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 How has your perspective on NBK changed over time?

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LPorter101

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PostSubject: How has your perspective on NBK changed over time?   Thu Nov 01, 2018 2:09 am

As someone who has been fascinated by NBK since the day it happened, I can definitely say that my views on the massacre have evolved since 1999.

Over the years, as I have grown older and seen more of the world and gained a broader, deeper perspective on the various facets of life and death, I have come to believe that everything does happen for a reason. I am not overly religious, but I do believe that there is a larger consciousness that guides the evolution of the universe, and I have no problem referring to this consciousness as God.

One of the questions I have always asked myself is, "Why do I want things that I can't have? Why can't I stop wanting them? If I could learn not to want anything, not to need anything, not to care about anything, then I could finally be truly happy." It has taken me a long time to accept that, as Hannibal Lecter said in Manhunter, "We don't invent our natures. They're issued to us along with our lungs and our pancreas and everything else. Why fight it?" I want the things I want, and there's nothing much I can do about it. I go after the things that I can get, and try to accept that there are some things that I might never be able to have. It's not always easy.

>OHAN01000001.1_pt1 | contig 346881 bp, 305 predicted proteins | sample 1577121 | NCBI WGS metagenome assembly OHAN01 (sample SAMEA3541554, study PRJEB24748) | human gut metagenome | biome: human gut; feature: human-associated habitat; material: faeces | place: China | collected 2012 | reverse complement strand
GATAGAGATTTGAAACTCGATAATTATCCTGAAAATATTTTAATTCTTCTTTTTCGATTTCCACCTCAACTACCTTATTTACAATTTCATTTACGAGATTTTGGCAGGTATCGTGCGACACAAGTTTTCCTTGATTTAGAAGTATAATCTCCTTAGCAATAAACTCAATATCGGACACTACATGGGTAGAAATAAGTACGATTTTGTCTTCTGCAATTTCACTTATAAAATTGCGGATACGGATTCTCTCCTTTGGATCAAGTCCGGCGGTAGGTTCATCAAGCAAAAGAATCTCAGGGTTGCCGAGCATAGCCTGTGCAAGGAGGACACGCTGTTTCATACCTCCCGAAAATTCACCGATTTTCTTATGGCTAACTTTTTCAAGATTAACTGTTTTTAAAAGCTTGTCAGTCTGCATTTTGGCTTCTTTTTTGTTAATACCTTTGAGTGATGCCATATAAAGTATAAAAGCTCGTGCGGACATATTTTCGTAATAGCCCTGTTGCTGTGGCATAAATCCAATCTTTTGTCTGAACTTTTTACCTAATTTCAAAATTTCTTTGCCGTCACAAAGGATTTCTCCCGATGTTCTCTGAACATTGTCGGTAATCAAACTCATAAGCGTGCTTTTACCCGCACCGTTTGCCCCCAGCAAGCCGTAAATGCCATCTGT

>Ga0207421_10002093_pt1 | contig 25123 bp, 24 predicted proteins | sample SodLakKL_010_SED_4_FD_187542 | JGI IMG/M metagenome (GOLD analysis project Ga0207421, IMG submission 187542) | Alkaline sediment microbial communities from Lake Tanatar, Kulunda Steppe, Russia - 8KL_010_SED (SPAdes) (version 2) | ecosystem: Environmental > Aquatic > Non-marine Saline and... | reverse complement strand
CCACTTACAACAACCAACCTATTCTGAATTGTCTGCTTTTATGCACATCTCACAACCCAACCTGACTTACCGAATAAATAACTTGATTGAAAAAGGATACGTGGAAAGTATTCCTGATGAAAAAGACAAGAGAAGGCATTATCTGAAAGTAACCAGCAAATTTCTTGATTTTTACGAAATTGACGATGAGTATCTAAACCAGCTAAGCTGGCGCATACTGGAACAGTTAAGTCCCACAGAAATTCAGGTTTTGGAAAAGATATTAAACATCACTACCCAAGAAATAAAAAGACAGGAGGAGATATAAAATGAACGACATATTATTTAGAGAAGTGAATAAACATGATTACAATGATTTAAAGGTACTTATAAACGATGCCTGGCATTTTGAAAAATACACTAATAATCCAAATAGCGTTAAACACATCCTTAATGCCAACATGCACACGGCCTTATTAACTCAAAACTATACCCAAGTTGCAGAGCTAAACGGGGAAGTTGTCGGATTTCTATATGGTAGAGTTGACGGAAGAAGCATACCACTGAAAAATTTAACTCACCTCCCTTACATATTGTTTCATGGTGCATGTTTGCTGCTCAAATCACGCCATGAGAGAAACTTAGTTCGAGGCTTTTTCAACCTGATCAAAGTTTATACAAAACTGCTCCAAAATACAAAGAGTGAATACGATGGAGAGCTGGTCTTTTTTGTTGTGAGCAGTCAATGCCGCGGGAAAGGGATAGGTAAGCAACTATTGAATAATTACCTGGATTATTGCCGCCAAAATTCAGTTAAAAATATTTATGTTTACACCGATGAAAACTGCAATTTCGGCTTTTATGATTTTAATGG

When I want something badly enough, I go after it body and soul. I become an absolute monster, willing to do almost anything - moral or immoral, legal or illegal, just or unjust - to further my cause. At times, my selfishness is exceeded only by my recklessness. Over the years, I have known both triumph and defeat, exhilaration and agony, joy and despair, hope and fear. There have been times when I have felt like God's favorite angel soaring above the highest peak in Heaven, and times when I have felt like Satan's lowest slave-bitch burning in the deepest crevice of Hell. But I have come to realize that, when you have an obsessive, unyielding mind, you must pursue your compulsions to the fullest, or they will eat you alive. In the long run, denying your true nature is as self-defeating as swimming against a tsunami.